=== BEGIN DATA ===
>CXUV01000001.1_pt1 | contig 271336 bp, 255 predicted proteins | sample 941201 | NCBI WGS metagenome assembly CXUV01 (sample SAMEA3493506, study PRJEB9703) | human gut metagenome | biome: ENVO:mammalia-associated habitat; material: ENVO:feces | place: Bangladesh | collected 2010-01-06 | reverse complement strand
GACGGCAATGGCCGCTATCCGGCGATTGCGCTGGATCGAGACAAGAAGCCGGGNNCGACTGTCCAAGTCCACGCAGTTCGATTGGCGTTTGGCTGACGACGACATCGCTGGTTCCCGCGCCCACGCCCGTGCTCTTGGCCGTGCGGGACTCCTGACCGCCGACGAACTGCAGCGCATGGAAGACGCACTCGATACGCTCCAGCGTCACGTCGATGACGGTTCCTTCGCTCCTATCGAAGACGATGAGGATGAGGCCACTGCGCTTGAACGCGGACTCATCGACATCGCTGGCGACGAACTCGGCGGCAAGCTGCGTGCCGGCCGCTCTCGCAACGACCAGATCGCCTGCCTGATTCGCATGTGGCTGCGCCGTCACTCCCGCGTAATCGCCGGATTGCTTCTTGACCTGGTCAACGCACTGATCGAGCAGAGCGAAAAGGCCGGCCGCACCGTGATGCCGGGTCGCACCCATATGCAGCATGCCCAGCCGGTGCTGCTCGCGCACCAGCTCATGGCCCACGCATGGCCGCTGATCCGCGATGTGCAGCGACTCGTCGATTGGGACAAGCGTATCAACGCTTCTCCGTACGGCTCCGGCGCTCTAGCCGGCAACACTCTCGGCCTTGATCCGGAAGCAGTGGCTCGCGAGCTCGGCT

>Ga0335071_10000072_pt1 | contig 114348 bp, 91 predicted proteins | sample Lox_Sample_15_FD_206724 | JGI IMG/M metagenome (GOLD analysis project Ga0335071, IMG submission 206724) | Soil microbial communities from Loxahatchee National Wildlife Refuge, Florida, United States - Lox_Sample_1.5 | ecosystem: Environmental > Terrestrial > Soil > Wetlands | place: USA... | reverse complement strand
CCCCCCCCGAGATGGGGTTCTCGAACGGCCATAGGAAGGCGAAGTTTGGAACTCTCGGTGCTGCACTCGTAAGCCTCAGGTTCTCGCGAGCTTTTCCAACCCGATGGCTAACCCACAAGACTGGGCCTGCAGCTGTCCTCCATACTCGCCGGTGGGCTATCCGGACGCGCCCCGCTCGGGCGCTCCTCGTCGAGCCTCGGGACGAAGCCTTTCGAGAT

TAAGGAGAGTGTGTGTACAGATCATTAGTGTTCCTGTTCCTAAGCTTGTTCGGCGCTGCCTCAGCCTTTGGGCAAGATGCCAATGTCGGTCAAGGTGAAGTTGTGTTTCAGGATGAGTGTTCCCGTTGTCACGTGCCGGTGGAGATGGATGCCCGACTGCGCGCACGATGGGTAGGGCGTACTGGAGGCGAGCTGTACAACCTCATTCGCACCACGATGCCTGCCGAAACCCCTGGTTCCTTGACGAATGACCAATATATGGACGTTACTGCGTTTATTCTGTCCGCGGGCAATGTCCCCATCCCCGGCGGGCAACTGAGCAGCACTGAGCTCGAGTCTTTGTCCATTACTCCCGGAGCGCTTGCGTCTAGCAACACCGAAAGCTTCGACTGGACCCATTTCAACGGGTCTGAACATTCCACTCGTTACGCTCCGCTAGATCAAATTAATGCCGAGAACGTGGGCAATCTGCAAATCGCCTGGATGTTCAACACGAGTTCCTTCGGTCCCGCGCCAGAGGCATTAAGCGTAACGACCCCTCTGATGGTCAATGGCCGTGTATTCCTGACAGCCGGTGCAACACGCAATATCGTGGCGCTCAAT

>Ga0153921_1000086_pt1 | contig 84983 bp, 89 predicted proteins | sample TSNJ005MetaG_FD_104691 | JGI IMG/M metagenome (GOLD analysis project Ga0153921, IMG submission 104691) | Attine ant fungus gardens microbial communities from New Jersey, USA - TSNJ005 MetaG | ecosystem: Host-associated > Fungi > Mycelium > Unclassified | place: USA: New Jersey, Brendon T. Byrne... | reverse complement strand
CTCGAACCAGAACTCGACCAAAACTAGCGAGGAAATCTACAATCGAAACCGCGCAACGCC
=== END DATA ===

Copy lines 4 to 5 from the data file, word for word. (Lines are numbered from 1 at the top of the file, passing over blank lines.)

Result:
CCCCCCCCGAGATGGGGTTCTCGAACGGCCATAGGAAGGCGAAGTTTGGAACTCTCGGTGCTGCACTCGTAAGCCTCAGGTTCTCGCGAGCTTTTCCAACCCGATGGCTAACCCACAAGACTGGGCCTGCAGCTGTCCTCCATACTCGCCGGTGGGCTATCCGGACGCGCCCCGCTCGGGCGCTCCTCGTCGAGCCTCGGGACGAAGCCTTTCGAGAT

TAAGGAGAGTGTGTGTACAGATCATTAGTGTTCCTGTTCCTAAGCTTGTTCGGCGCTGCCTCAGCCTTTGGGCAAGATGCCAATGTCGGTCAAGGTGAAGTTGTGTTTCAGGATGAGTGTTCCCGTTGTCACGTGCCGGTGGAGATGGATGCCCGACTGCGCGCACGATGGGTAGGGCGTACTGGAGGCGAGCTGTACAACCTCATTCGCACCACGATGCCTGCCGAAACCCCTGGTTCCTTGACGAATGACCAATATATGGACGTTACTGCGTTTATTCTGTCCGCGGGCAATGTCCCCATCCCCGGCGGGCAACTGAGCAGCACTGAGCTCGAGTCTTTGTCCATTACTCCCGGAGCGCTTGCGTCTAGCAACACCGAAAGCTTCGACTGGACCCATTTCAACGGGTCTGAACATTCCACTCGTTACGCTCCGCTAGATCAAATTAATGCCGAGAACGTGGGCAATCTGCAAATCGCCTGGATGTTCAACACGAGTTCCTTCGGTCCCGCGCCAGAGGCATTAAGCGTAACGACCCCTCTGATGGTCAATGGCCGTGTATTCCTGACAGCCGGTGCAACACGCAATATCGTGGCGCTCAAT